It’s good news for Texas mineral and royalty owners that oil and gas production in Texas is increasing, due in large part to the spike in natural gas production from shale reservoirs. It’s also good news that plants that use that gas are being built.
For example, ExxonMobil Corporation is expanding its capacities on the Gulf of Mexico coast after EPA’s finalization of their permit on May 14, 2014. In Baytown, Texas, Exxon has begun work on a multibillion dollar expansion of their refining and petrochemical infrastructure to process shale-derived natural gas into plastics and other products. They plan to construct something called an ethane cracker, which is a facility in which complex organic molecules such as kerogens or heavy hydrocarbons are broken down into simpler molecules such as light hydrocarbons. The cracker will be able to process 1.5 million tons of gas per year and make ethylene stocks available for downstream chemical processing. The downstream facilities include an Exxon plastic plant in Mont Belvieu, Texas which processes 650,000 tons per year in two high performance polyethylene facilities. Ethylene is processed into polyethylene, which is a basic plastic that is used to make bags, bottles and other products.
In Mont Belvieu, Mitsubishi Heavy Industries is going to build the two polyethylene facilities. The Baytown olefins plant has also awarded contracts to Linde Engineering North America Inc. and Bechtel Oil, Gas & Chemicals Inc. to build olefin recovery units. Mitsui Engineering & Shipbuilding Co. Ltd. and Huertey Petrochem SA are building the olefin furnaces.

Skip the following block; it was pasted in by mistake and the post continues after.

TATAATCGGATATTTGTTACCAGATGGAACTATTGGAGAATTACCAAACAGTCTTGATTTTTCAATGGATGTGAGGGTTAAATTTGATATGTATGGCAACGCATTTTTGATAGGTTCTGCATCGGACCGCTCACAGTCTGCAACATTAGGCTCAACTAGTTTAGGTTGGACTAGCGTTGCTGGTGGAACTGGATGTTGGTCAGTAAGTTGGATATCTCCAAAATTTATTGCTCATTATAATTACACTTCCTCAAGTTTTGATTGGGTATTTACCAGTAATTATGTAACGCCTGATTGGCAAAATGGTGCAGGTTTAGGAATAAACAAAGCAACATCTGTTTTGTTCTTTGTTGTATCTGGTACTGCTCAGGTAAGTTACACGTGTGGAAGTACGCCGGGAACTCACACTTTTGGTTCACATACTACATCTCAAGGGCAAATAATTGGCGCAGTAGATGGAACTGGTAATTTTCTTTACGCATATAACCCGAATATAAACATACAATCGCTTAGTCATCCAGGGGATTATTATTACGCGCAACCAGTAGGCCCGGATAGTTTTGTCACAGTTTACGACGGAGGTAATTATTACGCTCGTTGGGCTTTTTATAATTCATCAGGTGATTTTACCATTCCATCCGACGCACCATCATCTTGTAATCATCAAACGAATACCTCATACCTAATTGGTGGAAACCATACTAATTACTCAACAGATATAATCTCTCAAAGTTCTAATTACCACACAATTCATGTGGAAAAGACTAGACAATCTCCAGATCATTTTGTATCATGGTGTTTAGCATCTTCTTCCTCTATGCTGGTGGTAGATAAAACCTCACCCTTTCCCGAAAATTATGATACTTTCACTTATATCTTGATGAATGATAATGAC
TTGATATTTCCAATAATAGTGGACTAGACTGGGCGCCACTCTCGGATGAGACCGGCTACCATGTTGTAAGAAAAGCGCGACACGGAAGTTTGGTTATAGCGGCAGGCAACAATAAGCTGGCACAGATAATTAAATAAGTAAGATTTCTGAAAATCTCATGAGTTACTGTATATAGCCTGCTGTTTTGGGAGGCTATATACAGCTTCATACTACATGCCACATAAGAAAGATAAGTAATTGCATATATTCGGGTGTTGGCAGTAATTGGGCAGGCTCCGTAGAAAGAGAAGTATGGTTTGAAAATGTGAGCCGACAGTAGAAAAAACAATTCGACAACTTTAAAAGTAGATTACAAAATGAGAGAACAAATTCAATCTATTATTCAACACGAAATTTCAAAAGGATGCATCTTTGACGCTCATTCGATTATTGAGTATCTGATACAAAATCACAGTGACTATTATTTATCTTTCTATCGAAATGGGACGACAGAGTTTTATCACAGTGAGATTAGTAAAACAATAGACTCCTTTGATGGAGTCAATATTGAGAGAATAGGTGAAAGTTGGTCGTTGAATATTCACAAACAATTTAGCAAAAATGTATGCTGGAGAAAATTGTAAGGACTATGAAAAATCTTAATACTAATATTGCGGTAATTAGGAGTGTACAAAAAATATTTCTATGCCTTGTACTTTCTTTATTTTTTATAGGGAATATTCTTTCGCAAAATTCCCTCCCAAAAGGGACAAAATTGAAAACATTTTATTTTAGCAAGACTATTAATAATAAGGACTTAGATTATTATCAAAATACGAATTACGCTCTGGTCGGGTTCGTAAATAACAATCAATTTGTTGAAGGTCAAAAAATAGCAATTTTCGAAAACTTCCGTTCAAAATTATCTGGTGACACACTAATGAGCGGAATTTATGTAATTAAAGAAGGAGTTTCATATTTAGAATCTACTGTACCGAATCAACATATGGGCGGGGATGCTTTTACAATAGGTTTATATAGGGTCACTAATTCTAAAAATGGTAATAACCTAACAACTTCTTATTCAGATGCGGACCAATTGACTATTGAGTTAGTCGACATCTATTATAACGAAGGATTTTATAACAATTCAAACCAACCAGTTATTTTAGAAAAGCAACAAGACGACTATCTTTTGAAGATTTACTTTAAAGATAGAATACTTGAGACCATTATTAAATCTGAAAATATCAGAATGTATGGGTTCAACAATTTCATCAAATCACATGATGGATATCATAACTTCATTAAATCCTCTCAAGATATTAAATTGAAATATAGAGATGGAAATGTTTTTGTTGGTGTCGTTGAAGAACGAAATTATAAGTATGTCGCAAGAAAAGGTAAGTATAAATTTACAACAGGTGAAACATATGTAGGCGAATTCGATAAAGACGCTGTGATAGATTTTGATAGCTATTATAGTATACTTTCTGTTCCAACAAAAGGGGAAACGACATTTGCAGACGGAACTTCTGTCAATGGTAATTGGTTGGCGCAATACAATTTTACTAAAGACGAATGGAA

Construction will begin immediately and production is expected to commence in 2017, according to a statement by Exxon. Steve Pryor, head of ExxonMobil Chemical Co., said, “Shale development has provided U.S. chemical producers a double benefit as an energy source and as a key raw material to make plastics and other essential products, creating jobs and economic activity across the value chain.”
When there is an increased market for gas produced in Texas such as the Exxon plants described above, the incentive for oil and gas companies to continue to explore, drill for and produce gas increases. That in turn means more royalty payments and higher income to Texas mineral owners and royalty owners.
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